New Delhi: Automobile firms should look to reduce royalty payment to their parent firms to cut costs rather than seeking a cut in the Goods and Services Tax (GST) rate, say sources in the finance ministry.
According to a ministry official, there is complete “policy certainty”, and tax rates on automobiles are lower in the GST regime than in the earlier indirect tax regime of excise duty and value added tax (VAT).
The suggestions came in response to an interview of a top official of Toyota’s local unit, Toyota Kirloskar, to Bloomberg this week in which the company official said that taxes in India were too high, making purchase of cars expensive for buyers.
The company official went on to say that the firm was halting its expansion plans in India since the high tax rates made it difficult to expand their scale in the country.
Automobiles are taxed at the highest tax slab of 28 per cent under GST. In addition, a GST cess is levied on passenger vehicles of upto 22 per cent. However, the rates remain lower than the 31-35 per cent tax rates prevalent in the pre-GST regime.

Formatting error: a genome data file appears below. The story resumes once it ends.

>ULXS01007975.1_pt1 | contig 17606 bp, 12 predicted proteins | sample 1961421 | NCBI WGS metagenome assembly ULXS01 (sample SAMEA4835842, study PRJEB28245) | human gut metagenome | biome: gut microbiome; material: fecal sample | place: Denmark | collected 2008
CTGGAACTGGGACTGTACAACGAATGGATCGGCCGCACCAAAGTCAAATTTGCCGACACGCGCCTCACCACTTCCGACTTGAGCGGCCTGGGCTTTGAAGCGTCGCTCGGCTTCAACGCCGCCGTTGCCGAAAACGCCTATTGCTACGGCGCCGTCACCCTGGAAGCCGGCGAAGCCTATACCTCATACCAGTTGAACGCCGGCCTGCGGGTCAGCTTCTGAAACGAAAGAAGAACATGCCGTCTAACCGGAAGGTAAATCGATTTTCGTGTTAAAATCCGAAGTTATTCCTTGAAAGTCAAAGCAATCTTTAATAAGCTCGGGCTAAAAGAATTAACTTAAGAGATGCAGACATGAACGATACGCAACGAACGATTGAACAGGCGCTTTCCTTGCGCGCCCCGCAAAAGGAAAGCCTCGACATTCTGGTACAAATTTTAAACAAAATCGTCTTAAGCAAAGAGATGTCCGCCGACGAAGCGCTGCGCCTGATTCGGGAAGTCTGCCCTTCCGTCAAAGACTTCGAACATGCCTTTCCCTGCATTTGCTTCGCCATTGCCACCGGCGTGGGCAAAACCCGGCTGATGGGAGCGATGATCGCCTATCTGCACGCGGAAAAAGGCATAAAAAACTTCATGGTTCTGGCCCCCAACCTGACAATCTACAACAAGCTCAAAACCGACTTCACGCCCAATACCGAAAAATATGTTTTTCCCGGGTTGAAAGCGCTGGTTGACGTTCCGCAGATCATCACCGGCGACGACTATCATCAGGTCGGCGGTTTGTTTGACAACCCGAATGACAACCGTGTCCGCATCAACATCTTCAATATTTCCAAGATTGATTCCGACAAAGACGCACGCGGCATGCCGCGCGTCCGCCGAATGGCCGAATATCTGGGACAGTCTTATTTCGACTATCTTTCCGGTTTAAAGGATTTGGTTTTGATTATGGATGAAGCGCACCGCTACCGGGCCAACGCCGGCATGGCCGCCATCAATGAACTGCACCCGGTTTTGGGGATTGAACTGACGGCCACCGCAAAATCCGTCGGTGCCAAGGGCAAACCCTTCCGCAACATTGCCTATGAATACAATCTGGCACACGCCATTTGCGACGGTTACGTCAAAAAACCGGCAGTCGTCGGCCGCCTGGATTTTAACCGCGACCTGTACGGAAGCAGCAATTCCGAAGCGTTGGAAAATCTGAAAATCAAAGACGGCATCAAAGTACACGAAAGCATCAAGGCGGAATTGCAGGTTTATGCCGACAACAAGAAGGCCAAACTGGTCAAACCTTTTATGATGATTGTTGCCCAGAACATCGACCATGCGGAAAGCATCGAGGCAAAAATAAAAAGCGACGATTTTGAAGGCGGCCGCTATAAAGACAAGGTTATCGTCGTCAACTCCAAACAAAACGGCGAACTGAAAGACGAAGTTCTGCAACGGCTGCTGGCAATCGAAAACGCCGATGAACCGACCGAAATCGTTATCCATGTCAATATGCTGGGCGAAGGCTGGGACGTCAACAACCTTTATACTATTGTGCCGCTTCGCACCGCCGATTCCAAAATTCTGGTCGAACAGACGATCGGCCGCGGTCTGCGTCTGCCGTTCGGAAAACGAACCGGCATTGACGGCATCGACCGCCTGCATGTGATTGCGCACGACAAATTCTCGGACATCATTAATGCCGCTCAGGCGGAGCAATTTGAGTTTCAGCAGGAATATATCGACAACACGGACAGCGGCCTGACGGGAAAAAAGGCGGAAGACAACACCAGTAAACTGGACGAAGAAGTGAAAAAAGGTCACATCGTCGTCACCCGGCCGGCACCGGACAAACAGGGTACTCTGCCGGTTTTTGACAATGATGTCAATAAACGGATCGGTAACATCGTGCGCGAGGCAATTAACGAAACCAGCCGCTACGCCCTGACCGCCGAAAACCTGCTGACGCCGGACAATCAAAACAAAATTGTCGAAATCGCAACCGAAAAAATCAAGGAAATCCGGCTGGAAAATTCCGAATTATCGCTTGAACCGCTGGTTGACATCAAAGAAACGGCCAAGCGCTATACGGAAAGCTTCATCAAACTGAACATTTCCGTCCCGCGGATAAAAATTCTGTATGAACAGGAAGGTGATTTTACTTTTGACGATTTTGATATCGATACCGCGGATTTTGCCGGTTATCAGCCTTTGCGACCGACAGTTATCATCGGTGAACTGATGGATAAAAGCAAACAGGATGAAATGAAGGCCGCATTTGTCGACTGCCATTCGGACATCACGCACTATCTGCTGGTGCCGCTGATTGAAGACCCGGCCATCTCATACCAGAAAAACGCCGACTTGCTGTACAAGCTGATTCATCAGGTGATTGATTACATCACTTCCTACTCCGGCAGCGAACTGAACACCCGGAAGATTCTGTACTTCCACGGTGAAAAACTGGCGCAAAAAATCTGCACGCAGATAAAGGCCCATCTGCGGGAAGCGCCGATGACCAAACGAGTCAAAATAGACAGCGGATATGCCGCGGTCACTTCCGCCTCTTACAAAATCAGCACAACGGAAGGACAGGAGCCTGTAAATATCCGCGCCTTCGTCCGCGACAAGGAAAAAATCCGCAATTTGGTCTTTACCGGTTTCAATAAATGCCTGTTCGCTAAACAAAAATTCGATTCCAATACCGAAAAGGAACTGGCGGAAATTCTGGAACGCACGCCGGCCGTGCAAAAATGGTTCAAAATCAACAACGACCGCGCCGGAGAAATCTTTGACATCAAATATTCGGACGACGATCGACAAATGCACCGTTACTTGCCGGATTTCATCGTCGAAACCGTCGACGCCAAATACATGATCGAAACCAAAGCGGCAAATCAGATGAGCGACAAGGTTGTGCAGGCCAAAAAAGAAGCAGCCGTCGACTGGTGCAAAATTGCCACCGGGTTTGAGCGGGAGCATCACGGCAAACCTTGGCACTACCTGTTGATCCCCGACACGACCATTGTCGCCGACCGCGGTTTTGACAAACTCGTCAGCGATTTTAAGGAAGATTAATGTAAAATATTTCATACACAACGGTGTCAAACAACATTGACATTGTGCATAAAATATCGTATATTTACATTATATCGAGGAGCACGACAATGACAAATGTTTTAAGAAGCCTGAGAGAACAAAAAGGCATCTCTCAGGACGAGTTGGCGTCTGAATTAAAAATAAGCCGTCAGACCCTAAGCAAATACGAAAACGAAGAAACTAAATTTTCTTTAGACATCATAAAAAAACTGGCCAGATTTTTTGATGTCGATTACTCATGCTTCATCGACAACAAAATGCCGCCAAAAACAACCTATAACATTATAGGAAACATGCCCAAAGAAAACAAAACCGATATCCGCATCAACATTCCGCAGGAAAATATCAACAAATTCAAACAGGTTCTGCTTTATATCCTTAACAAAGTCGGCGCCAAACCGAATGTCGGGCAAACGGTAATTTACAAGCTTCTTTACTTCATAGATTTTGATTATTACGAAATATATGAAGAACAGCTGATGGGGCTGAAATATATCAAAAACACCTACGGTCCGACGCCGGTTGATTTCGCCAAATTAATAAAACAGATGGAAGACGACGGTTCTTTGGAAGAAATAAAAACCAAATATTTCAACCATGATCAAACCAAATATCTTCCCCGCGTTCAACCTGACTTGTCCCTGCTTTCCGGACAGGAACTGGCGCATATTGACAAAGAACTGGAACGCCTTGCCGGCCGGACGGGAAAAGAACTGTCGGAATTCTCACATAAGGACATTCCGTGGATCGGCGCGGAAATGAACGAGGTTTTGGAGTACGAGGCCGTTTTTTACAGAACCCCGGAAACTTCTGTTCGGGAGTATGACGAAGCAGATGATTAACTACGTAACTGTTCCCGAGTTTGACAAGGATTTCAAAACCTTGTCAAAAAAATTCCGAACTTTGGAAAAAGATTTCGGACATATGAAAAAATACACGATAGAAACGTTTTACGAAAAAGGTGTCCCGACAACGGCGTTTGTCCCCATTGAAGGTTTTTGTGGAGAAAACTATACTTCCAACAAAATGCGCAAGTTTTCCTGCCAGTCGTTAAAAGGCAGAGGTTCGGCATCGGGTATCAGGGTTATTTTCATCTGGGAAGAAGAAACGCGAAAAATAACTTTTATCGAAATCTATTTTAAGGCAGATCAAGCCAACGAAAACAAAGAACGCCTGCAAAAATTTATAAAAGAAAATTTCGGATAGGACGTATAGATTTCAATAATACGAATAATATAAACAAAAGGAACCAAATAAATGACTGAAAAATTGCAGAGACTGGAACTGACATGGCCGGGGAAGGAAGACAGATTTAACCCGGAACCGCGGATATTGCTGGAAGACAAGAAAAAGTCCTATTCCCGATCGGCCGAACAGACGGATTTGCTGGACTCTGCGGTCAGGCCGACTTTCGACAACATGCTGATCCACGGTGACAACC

“GST rates on automobiles are less than what VAT and Excise duty rates used to be. India’s tax policy on automobiles has been quite consistent for the last three decades now in the form of allowing foreign investment and incentivising domestic manufacturing by providing reasonable protection from imports,” said the ministry official.
Instead of asking for reduction in GST rates, automobile companies should cut down their costs of manufacturing by cutting down the royalty payments to their parent companies abroad, the ministry official added.
Automobile sector facing slowdown even before pandemic
GST was implemented in July 2017, which subsumed a host of indirect taxes, including excise duty, VAT and entertainment tax.
Dismissing the contention that high tax rates are a demand dampener, ministry sources pointed out that other countries like the UK, Japan, and in those in the European Union have high tax rates.
They also said that many new firms have invested in setting up or expanding their manufacturing facilities in India such as Jeep, Kia Motors and MG Motors.
The Indian automobile sector had been facing a sharp slowdown prior to the pandemic.
In 2019-20, automobile sales contracted by 18 per cent led by a demand slowdown as well as financing problems due to the crisis in the non-banking finance space. The Covid-19 pandemic saw sales further plunge in the first few months of the current fiscal though August saw sales picking up.
The industry has been asking for a GST rate cut to revive demand for automobile sales.
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